Last edited by the author on 21 Jan 2014 10:51:05 GMT
Hi All,

Massive IMB fan and Culture groupie, if there is such a thing, I wish he had written a hundred, could never be enough and very sad at his passing, was a great loss to the Sci Fi world.

So who to read?

Alastair Reynolds, similar but not quite, but still very good, Redemption Ark and Absolution Gap being favorites.

Greg Bear, again similar, but different, more technologically descriptive and 'Hard' Sci Fi (my fav), Eon being one of my favorites books from him (and if I am honest, one of my favorites, period).

Asimov, older, but still goodies, if you are a newbie to the SF world, still worth a read.

John Scalzi, more lighthearted than a lot of Sci Fi, but his 'Old Mans War' books are pretty good and so are most of his other ones, well worth a look.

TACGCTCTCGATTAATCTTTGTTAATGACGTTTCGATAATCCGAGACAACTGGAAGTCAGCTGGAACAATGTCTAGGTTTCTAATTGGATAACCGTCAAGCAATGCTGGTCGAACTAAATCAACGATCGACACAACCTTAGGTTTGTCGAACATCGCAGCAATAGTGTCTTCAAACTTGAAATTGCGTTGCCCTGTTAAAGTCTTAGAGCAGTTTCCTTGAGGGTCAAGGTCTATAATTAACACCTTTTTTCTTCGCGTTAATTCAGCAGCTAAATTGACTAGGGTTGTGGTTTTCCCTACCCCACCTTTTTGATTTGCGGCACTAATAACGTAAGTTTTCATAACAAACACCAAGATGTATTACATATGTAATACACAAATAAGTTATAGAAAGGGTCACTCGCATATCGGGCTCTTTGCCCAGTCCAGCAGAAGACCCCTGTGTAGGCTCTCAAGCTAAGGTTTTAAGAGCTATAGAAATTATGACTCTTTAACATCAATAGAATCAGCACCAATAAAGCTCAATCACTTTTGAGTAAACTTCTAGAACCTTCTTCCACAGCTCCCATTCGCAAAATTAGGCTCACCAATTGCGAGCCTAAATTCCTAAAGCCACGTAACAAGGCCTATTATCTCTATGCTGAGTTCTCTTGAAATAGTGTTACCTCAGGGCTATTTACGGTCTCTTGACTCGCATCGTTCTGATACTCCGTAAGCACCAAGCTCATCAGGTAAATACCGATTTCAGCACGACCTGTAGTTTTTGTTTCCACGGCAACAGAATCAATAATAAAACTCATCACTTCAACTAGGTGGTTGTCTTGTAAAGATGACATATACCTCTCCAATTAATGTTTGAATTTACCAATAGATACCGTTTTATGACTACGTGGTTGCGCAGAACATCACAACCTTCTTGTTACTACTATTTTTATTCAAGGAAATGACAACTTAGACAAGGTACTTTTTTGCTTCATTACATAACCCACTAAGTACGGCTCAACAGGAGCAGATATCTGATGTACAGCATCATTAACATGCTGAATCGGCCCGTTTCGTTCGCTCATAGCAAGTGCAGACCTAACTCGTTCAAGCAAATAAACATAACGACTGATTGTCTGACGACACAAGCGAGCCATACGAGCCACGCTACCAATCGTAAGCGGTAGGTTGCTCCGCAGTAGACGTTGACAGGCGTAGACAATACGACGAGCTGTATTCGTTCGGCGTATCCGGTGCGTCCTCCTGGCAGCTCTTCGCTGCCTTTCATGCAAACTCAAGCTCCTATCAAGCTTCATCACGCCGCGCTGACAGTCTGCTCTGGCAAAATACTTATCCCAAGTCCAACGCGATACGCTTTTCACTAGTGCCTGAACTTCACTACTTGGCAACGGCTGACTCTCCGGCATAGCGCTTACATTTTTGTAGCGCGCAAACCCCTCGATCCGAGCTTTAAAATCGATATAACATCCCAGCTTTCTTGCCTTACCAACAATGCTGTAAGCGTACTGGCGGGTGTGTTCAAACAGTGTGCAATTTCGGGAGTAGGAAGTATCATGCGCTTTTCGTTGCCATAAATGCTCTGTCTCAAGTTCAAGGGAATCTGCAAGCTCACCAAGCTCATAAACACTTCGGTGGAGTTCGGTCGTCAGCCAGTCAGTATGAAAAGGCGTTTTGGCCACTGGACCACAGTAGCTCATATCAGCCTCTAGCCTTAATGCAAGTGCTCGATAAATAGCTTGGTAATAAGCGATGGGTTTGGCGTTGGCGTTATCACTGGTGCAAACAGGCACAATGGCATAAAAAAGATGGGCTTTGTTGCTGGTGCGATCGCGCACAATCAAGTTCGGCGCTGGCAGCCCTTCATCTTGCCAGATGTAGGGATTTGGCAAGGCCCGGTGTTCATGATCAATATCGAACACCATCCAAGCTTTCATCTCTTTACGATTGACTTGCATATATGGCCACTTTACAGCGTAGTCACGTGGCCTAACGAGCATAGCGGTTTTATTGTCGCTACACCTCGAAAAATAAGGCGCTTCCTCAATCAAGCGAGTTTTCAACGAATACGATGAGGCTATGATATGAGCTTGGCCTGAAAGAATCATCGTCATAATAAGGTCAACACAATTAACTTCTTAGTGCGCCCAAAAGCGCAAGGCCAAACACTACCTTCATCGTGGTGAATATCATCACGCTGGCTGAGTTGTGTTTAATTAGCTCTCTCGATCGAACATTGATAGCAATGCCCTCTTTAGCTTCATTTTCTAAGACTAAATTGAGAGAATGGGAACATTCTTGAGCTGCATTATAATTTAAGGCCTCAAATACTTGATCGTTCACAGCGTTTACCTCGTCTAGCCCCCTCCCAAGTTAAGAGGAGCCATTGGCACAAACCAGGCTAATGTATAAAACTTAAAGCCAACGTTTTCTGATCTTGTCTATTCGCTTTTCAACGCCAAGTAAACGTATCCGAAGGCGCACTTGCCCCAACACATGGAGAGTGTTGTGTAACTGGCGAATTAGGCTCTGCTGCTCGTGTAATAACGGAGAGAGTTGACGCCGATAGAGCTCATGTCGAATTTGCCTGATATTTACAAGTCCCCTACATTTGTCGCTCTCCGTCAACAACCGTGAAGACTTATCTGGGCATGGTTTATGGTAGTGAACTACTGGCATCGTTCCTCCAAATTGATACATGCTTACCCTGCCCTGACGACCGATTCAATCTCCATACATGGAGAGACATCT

Stephen King. Yes, yes, I know know, he is not really 'Sci Fi' for the most part, but his 'Gunslinger' series is damn near verging on it and it is excellent.

Peter F Hamilton, all of them, I don't think he has written a bad book really, maybe not as 'Tight' as IMB, but same sort of vision

Dan Simmons, I mean come on, the 'Hyperion' series, 'Iliad' series, the list goes on and on. Not such a fan of his 'The Terror' (it was too long and just, er, weird) and he has a new one now which I haven't read due to that, The Abonimable....

Neil Gaiman, too many to mention and again, not true 'Sci Fi' but some very good books for those that like the genre, but 'American Gods' and 'Anansi Boys' are well worth a mention....

Neal Stephenson, what can you say about the father of Cyberpunk. Cryptonomicon, Snow Crash, The Diamond Age, The Baroque Cycle etc etc etc. His latest, REAMDE, whilst a little bit off topic for him, I thought was very good.

William Gibson, Neuromancer (Excellent), Count Zero (pretty good)

Richard K Morgan, again, liked them all, well worth a read